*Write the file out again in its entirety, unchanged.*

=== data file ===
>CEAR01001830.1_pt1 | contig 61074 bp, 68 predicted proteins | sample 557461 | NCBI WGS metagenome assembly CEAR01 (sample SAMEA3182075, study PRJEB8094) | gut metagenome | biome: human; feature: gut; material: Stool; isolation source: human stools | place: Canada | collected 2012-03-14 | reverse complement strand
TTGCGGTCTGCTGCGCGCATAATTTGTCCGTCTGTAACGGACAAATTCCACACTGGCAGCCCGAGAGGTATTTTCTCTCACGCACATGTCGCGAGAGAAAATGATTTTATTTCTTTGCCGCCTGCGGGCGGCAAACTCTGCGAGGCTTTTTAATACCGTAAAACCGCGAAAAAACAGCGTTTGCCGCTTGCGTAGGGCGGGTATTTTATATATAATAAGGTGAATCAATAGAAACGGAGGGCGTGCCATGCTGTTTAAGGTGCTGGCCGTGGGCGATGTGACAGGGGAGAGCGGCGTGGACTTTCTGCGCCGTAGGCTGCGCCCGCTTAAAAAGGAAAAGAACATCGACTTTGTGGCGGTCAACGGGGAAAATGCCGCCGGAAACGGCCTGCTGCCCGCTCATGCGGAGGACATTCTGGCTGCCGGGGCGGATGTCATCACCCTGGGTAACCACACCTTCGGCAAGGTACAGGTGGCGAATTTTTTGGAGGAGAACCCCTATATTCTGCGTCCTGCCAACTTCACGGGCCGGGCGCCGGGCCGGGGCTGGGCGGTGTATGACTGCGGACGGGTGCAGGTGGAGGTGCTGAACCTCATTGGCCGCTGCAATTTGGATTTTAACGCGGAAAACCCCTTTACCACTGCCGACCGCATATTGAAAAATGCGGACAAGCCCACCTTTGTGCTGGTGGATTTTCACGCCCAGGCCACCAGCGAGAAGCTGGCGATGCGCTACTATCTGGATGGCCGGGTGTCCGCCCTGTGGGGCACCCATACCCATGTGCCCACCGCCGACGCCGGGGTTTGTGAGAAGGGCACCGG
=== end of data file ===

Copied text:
>CEAR01001830.1_pt1 | contig 61074 bp, 68 predicted proteins | sample 557461 | NCBI WGS metagenome assembly CEAR01 (sample SAMEA3182075, study PRJEB8094) | gut metagenome | biome: human; feature: gut; material: Stool; isolation source: human stools | place: Canada | collected 2012-03-14 | reverse complement strand
TTGCGGTCTGCTGCGCGCATAATTTGTCCGTCTGTAACGGACAAATTCCACACTGGCAGCCCGAGAGGTATTTTCTCTCACGCACATGTCGCGAGAGAAAATGATTTTATTTCTTTGCCGCCTGCGGGCGGCAAACTCTGCGAGGCTTTTTAATACCGTAAAACCGCGAAAAAACAGCGTTTGCCGCTTGCGTAGGGCGGGTATTTTATATATAATAAGGTGAATCAATAGAAACGGAGGGCGTGCCATGCTGTTTAAGGTGCTGGCCGTGGGCGATGTGACAGGGGAGAGCGGCGTGGACTTTCTGCGCCGTAGGCTGCGCCCGCTTAAAAAGGAAAAGAACATCGACTTTGTGGCGGTCAACGGGGAAAATGCCGCCGGAAACGGCCTGCTGCCCGCTCATGCGGAGGACATTCTGGCTGCCGGGGCGGATGTCATCACCCTGGGTAACCACACCTTCGGCAAGGTACAGGTGGCGAATTTTTTGGAGGAGAACCCCTATATTCTGCGTCCTGCCAACTTCACGGGCCGGGCGCCGGGCCGGGGCTGGGCGGTGTATGACTGCGGACGGGTGCAGGTGGAGGTGCTGAACCTCATTGGCCGCTGCAATTTGGATTTTAACGCGGAAAACCCCTTTACCACTGCCGACCGCATATTGAAAAATGCGGACAAGCCCACCTTTGTGCTGGTGGATTTTCACGCCCAGGCCACCAGCGAGAAGCTGGCGATGCGCTACTATCTGGATGGCCGGGTGTCCGCCCTGTGGGGCACCCATACCCATGTGCCCACCGCCGACGCCGGGGTTTGTGAGAAGGGCACCGG